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18 February 2011 @ 01:23 pm
Writer's Block: Sweat it out  
Should physical education in schools be mandatory, and why?

Y'know, as much as I hated P.E. in school - and believe me, I disliked it with the heated passion of one thousand suns - I do think American society has reached a point where we need this class.

It seems laughable.  We need a class to teach kids how to be active?
Well, yes.

Neither of my parents had been particularly athletic in their youth, and as a result an interest in sports was not passed on to their children.  My mom half-hearted attempted to get us involved in Little League T-Ball and soccer when we were in elementary school, but when neither of us showed a particular aptitude for the sports we were allowed to drop out.  It's not that I didn't go outdoors - I ran around at recess, went hiking with my parents, and I remember a lot of time spent on playgrounds - but when it came to organized sports, I had little exposure.

If, in junior high and high school, I had not been forced to do physical education, I doubt I would have ever learned about stretching before a strenuous workout or proper breathing when running.  I would have never learned the basics of tennis, volleyball, or line dancing.  I guess when I think about it, having experienced these things hasn't changed my life.  I no longer recall any of the lessons learned in P.E.  But at least I was exposed to them.  That never would have happened otherwise.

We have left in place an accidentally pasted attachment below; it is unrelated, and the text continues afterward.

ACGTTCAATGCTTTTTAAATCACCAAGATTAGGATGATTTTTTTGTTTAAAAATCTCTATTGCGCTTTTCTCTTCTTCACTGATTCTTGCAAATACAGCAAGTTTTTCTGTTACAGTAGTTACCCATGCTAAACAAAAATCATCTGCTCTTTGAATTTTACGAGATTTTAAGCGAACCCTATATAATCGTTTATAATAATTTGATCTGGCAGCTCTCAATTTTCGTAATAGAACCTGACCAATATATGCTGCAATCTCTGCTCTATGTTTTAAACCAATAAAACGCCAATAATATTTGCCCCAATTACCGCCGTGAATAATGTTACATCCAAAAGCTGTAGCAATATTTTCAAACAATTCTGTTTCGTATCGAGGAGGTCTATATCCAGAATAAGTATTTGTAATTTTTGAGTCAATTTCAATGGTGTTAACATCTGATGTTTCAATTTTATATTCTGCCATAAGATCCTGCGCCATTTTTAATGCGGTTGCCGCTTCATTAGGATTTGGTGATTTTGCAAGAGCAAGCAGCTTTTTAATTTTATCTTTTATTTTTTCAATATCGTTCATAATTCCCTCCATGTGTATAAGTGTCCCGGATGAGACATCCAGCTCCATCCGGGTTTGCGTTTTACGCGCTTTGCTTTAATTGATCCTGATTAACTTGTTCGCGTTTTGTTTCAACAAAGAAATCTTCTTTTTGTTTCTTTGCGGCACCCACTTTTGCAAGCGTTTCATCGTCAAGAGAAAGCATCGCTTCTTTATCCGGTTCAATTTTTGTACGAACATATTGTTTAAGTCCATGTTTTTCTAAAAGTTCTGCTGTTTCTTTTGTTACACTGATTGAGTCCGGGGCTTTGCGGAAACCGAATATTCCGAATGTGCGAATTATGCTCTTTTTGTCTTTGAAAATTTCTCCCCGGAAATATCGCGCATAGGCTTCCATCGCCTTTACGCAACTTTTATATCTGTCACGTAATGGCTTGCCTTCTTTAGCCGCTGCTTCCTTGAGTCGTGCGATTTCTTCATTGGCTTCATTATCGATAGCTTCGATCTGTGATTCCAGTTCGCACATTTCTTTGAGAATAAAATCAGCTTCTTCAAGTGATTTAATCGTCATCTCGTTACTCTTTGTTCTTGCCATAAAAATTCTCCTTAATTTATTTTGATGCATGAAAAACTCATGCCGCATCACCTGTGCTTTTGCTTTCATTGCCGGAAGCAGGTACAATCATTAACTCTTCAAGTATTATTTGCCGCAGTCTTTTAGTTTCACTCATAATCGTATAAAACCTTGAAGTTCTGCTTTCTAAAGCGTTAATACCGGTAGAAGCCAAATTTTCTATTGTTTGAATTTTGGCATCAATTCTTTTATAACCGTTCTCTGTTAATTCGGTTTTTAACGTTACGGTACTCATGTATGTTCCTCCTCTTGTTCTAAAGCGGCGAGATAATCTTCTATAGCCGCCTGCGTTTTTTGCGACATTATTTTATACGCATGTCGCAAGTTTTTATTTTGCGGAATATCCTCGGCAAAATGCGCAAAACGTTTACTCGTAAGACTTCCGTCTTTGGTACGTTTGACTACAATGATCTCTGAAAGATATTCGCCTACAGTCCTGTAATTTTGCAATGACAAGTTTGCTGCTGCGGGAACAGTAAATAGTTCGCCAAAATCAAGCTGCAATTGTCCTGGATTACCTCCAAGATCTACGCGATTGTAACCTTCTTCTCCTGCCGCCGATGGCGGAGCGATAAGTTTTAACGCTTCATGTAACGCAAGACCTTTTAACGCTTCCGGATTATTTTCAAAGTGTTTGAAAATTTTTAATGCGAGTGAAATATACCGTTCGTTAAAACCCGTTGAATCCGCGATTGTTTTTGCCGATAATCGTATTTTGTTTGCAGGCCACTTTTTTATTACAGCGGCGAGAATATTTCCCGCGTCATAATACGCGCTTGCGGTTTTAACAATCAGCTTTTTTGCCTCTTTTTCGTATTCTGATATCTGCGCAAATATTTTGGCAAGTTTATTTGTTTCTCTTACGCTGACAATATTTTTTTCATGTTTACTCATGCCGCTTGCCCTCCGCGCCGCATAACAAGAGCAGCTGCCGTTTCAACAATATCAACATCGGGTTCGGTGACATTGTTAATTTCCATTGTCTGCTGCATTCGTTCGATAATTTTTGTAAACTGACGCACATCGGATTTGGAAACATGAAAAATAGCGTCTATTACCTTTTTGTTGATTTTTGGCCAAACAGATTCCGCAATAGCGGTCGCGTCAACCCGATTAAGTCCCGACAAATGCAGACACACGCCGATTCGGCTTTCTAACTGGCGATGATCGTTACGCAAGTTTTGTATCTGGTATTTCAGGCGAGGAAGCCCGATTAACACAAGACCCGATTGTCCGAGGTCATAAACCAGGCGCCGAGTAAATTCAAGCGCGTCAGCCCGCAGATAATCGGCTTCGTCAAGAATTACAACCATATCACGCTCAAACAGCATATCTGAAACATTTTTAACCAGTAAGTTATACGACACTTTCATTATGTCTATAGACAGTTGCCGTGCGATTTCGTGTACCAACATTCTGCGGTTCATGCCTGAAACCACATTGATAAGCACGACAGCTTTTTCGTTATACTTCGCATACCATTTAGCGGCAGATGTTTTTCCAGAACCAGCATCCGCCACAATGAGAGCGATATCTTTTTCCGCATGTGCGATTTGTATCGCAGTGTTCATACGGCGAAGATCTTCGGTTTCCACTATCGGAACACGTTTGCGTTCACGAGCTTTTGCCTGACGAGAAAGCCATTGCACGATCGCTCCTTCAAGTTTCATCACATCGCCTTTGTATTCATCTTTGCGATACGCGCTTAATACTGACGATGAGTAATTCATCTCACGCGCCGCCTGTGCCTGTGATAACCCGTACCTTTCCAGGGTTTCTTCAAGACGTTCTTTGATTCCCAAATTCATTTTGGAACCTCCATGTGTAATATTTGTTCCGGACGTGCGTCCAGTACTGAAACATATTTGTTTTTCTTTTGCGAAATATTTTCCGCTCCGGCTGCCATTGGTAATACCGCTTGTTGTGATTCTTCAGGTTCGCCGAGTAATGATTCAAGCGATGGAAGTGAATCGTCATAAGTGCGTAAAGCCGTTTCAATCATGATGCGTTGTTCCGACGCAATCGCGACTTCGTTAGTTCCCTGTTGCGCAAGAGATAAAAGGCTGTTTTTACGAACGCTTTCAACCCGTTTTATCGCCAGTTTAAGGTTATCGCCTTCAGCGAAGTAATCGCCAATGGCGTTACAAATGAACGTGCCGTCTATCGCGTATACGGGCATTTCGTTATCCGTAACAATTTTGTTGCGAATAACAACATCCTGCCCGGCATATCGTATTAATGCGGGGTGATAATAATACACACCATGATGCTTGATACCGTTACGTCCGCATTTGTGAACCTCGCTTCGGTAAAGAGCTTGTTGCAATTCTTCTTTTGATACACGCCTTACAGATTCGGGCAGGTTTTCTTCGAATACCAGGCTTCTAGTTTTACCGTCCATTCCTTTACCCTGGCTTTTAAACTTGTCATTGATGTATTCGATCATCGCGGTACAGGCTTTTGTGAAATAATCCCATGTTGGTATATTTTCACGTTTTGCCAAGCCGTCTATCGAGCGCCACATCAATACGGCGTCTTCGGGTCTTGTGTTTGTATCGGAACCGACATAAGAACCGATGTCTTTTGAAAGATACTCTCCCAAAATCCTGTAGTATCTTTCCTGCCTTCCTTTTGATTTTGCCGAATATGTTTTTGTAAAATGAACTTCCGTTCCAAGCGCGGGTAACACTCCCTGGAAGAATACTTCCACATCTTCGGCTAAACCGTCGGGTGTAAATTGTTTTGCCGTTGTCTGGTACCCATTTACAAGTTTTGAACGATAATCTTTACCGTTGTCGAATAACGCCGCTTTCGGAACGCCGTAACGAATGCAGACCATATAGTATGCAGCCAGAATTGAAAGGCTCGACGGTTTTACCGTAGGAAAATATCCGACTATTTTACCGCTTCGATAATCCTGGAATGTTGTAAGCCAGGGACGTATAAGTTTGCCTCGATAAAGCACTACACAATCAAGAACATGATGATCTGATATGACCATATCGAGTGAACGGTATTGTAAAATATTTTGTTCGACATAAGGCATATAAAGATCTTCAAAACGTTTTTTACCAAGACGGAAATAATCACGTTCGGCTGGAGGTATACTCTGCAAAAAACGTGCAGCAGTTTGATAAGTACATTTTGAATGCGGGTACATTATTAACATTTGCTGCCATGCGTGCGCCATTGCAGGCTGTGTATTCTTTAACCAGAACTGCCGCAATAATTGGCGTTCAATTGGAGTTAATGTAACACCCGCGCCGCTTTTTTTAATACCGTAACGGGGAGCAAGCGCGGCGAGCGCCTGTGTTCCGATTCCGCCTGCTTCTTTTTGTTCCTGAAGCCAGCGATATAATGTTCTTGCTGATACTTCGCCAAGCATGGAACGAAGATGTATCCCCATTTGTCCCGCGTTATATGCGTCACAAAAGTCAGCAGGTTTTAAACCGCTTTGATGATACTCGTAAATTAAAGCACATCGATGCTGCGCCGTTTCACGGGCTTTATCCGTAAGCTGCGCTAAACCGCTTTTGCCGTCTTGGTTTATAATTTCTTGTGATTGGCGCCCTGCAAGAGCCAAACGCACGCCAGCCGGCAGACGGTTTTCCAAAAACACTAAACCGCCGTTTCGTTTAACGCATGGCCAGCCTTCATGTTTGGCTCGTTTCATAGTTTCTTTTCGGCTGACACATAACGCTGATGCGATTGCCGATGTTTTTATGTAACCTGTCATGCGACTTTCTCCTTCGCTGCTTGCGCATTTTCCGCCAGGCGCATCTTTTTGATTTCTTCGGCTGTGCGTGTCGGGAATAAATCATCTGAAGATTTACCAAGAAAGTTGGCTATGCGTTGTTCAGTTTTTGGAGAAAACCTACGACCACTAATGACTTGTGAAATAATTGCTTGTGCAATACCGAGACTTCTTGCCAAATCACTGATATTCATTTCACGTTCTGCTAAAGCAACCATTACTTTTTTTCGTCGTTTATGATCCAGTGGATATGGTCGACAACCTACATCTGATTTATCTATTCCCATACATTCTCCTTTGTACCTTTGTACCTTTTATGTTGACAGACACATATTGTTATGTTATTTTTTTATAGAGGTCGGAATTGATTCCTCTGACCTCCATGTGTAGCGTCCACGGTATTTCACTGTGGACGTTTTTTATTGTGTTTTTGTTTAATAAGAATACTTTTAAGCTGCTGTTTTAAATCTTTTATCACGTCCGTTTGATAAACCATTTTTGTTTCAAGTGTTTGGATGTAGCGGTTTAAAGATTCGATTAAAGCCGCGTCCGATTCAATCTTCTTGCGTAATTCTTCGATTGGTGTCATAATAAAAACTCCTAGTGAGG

I guess it's like taking an art class, or a music class.  A lot of kids who take a year or two of art in high school never paint again, but at least they've been exposed to it.  I have friends who learned to play the flute in junior high, but haven't touched an instrument in years.  That past experience, however fleeting, did help round them out as a person and give them a better life experience.  Do I think art and music classes should be mandatory?  Yes!

So it would be hypocritical of me to say that physical education should not be mandatory, simply because I don't like it.   It adds to one's knowledge base in a way that writing or mathematics cannot, because it gets you in touch with your physical body.   Everyone has to use their body on a daily basis; it's far more central to everyday life than algebra or grammar.

Besides, if I had to suffer through several humiliating years in the gym, there's no way I'm letting future generations off the hook.